Author Topic: PC413: This is Not a Wardrobe Door  (Read 4559 times)


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on: April 27, 2016, 12:40:44 PM
PodCastle 413: This is Not a Wardrobe Door

by A. Merc Rustad

read by a full cast!

Dave Thompson as The Narrator
Jen R. Albert as Ellie/Ell
Rachael K. Jones as Zera
Alasdair Stuart as Misu
Khaalidah Muhammad-Ali as The Falcon Queen
Graeme Dunlop as The Forgotten Book
Marguerite Kenner as Lorraine

Originally published in Fireside Fiction Magazine. Support their Patreon campaign for more excellent stories!

Zera packs lightly for her journey: rose-petal rope and dewdrop boots, a jacket spun from bee song and buttoned with industrial-strength cricket clicks. She secures her belt (spun from the cloud memories, of course) and picks up her satchel. It has food for her and oil for Misu.

Her best friend is missing and she must find out why.

Rated G.

Merc Rustad is a queer transmasculine non-binary writer and filmmaker who lives in the Midwest United States. Favorite things include: robots, dinosaurs, monsters, and tea. Their stories have appeared in Lightspeed, Fireside Fiction, Daily Science Fiction, Escape Pod, Mothership Zeta, and InterGalactic Medicine Show, as well as the anthology The Best American Science Fiction and Fantasy 2015.

Merc has a new story about robots and gender in Cicada Magazine’s July/August, and reprints in Wilde Stories 2016 and Lightspeed.

Please stick around after the episode for an editorial announcement from Rachael K. Jones, or check out her blog post on her website!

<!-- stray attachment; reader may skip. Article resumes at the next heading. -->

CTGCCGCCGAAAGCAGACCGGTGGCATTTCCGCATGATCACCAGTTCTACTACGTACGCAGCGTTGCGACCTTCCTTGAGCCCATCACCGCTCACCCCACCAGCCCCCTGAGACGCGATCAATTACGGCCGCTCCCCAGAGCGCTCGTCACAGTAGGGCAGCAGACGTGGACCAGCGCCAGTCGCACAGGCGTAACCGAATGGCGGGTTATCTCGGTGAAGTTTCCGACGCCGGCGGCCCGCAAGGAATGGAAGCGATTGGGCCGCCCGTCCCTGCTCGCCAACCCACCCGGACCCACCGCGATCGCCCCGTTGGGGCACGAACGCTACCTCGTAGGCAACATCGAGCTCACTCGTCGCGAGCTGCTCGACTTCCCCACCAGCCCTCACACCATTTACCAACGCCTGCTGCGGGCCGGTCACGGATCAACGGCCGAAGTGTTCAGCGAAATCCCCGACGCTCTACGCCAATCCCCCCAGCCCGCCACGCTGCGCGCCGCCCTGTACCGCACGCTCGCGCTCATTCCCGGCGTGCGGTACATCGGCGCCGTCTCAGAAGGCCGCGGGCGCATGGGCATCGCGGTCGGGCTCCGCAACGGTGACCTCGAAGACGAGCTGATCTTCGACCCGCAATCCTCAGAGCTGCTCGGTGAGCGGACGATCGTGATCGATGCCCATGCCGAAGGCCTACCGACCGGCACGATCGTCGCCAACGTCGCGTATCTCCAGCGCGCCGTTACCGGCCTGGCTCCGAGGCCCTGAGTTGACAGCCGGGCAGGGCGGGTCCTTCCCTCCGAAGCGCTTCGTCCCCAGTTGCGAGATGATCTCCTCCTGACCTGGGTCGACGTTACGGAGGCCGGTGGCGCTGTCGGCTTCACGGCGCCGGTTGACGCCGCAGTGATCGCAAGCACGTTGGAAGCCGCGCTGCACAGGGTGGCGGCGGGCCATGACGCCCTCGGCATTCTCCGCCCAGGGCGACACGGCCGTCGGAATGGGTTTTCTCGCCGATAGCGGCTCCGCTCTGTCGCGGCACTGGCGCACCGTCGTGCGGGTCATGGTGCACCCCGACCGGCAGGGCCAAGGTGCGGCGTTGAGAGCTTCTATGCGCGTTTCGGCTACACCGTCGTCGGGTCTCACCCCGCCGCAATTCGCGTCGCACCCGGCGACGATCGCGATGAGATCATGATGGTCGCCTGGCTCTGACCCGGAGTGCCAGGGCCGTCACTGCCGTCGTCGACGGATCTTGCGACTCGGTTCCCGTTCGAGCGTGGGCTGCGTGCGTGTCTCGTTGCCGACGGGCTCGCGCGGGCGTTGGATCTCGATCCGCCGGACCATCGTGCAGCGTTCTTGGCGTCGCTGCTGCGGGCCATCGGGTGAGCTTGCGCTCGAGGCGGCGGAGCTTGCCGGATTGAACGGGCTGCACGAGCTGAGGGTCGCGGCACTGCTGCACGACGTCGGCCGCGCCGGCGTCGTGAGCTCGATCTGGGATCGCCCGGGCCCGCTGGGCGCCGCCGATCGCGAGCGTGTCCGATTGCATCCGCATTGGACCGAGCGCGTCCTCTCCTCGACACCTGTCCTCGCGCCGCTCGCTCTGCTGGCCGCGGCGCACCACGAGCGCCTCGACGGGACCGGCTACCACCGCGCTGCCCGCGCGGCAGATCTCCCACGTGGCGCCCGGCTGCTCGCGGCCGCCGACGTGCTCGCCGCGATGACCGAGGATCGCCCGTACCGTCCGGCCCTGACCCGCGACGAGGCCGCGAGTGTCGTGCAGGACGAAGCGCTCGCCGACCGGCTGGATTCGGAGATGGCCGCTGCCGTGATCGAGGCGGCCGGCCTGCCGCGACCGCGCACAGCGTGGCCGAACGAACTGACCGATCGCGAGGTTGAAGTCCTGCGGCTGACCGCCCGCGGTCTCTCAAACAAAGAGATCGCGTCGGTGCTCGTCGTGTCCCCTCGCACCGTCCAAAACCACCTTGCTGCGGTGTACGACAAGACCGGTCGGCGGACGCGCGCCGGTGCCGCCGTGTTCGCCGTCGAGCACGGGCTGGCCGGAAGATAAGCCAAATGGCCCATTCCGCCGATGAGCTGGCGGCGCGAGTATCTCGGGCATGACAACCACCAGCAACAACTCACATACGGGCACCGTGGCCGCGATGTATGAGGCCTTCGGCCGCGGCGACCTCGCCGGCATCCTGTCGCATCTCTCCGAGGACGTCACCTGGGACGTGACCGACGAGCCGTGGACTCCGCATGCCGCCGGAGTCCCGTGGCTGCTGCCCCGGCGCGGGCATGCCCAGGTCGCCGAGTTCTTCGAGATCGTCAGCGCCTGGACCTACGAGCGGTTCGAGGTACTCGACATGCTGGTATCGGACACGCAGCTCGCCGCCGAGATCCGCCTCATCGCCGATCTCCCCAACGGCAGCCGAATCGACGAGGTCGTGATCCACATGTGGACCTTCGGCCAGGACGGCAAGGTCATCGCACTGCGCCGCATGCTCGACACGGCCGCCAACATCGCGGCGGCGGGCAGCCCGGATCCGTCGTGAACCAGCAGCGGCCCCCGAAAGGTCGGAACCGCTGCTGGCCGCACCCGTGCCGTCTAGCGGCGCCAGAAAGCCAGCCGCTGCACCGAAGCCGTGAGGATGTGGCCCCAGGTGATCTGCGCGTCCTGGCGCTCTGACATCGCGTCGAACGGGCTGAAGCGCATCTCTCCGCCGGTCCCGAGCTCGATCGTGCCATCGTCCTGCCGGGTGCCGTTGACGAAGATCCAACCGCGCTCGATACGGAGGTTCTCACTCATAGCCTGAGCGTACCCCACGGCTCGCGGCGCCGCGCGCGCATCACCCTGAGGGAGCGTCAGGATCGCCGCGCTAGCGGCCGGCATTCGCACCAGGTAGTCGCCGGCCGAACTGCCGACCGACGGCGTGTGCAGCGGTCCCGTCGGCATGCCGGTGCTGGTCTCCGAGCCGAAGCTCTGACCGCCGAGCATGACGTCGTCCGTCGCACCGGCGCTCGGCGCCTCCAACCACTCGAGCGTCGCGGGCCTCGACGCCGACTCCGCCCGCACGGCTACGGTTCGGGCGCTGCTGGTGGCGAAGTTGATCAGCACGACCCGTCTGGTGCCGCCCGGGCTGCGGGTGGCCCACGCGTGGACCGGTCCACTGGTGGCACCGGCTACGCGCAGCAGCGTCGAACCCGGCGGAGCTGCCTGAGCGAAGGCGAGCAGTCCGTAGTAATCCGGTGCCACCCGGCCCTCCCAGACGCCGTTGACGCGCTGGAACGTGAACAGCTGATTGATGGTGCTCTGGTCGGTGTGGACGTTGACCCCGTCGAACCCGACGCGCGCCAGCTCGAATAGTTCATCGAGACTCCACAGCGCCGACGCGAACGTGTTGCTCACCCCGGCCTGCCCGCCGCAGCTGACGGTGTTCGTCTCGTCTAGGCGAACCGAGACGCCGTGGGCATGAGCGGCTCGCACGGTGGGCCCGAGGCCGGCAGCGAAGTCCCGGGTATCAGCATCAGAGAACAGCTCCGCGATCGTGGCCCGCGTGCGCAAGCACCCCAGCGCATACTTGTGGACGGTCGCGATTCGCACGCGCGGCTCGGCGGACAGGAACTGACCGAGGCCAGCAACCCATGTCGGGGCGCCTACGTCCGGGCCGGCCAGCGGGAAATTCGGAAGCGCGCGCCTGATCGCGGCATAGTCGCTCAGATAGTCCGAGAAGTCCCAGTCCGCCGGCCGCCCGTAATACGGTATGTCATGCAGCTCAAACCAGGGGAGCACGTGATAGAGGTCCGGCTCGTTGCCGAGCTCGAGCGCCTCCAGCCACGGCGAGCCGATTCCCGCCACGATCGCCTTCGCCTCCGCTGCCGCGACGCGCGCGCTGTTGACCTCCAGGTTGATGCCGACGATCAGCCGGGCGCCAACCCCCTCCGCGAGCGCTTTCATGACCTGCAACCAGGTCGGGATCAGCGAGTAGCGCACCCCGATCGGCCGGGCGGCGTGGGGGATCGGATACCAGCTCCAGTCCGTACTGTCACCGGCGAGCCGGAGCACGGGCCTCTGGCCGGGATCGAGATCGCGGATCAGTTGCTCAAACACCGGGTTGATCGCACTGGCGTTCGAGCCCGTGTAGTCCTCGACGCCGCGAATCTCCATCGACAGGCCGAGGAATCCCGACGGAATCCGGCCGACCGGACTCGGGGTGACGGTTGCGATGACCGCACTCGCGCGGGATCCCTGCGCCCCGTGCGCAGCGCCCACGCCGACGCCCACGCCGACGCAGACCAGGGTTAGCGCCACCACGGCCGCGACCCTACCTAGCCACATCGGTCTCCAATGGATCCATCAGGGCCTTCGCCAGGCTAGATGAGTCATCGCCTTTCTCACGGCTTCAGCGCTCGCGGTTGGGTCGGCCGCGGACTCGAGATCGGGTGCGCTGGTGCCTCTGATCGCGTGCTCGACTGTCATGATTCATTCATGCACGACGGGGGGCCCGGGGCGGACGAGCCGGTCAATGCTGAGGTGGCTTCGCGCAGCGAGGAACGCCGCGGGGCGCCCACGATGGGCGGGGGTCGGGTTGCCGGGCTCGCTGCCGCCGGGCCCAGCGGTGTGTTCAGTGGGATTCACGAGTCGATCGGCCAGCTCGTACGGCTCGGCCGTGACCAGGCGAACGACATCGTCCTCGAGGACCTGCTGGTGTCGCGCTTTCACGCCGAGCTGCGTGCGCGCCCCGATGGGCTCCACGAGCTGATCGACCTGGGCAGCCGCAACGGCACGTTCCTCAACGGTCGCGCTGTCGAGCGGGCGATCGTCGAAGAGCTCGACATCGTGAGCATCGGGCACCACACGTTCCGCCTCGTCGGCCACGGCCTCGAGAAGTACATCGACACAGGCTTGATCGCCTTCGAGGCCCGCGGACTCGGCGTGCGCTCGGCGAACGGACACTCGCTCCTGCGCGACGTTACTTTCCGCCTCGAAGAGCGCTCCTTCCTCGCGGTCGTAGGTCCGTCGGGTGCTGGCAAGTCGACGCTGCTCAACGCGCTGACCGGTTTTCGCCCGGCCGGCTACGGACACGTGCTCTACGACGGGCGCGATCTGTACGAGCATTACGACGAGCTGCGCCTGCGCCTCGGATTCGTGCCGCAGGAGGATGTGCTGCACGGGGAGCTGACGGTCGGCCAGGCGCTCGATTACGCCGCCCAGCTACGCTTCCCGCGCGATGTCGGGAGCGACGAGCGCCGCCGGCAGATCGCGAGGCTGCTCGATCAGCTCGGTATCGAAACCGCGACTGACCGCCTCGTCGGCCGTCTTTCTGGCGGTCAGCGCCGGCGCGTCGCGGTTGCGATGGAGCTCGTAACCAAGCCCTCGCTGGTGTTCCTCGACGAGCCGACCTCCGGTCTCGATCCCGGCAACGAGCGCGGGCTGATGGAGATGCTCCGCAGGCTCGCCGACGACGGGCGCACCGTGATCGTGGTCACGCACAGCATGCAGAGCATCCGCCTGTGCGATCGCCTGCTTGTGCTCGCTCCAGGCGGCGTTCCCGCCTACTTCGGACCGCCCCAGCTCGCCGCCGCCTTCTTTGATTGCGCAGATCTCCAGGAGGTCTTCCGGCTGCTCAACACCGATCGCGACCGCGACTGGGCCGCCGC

Listen to this week’s PodCastle!
« Last Edit: April 27, 2016, 12:44:37 PM by Talia »

Khaalidah from Vega

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Reply #1 on: April 27, 2016, 01:24:54 PM
This was a fantastic story and I am so impressed by how well it came out.
And Rach's announcement got me all misty eyed.

K from Vega


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Reply #2 on: April 29, 2016, 08:42:19 PM
I love the title, the idea, and the plot. I thought the reading done by Rachael K. Jones was very good, even with the buzzing.

It was a neat idea to have many do the reading but the uneven sound was distracting.

I also found it be a little over written. The pairing of words seemed to be pulled from a hat. Some pairing were poetry, but I felt it was taken too far.

Something else bugged me… why did the book believe everyone had forgotten.

Overall the story had the feel of The Neverending Story.


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Reply #3 on: April 30, 2016, 01:44:20 PM
This is very close to a perfect fantasy story for me. I'd love to read/hear more of the characters and setting. To be honest I was a bit shocked that it ended so early!

All the best to Rachael - you did a terrific job at PodCastle!

Overall the story had the feel of The Neverending Story.

It reminded me a bit of the A Game of You storyline in Neil Gaiman's Sandman.


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Reply #4 on: April 30, 2016, 05:03:37 PM
What a great pairing of behind-the-scenes goings-on (Rachael leaving, Jen stepping up) and story.

Great run, Rachael. Best of luck, Jen. And of course, we'll all be here for both of you.


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Reply #5 on: May 02, 2016, 04:20:32 PM
I quite enjoyed this one, although at the ending I was very disappointed... but only because I wanted to read the stories of the character revisiting the world and rebuilding the doorways and etc.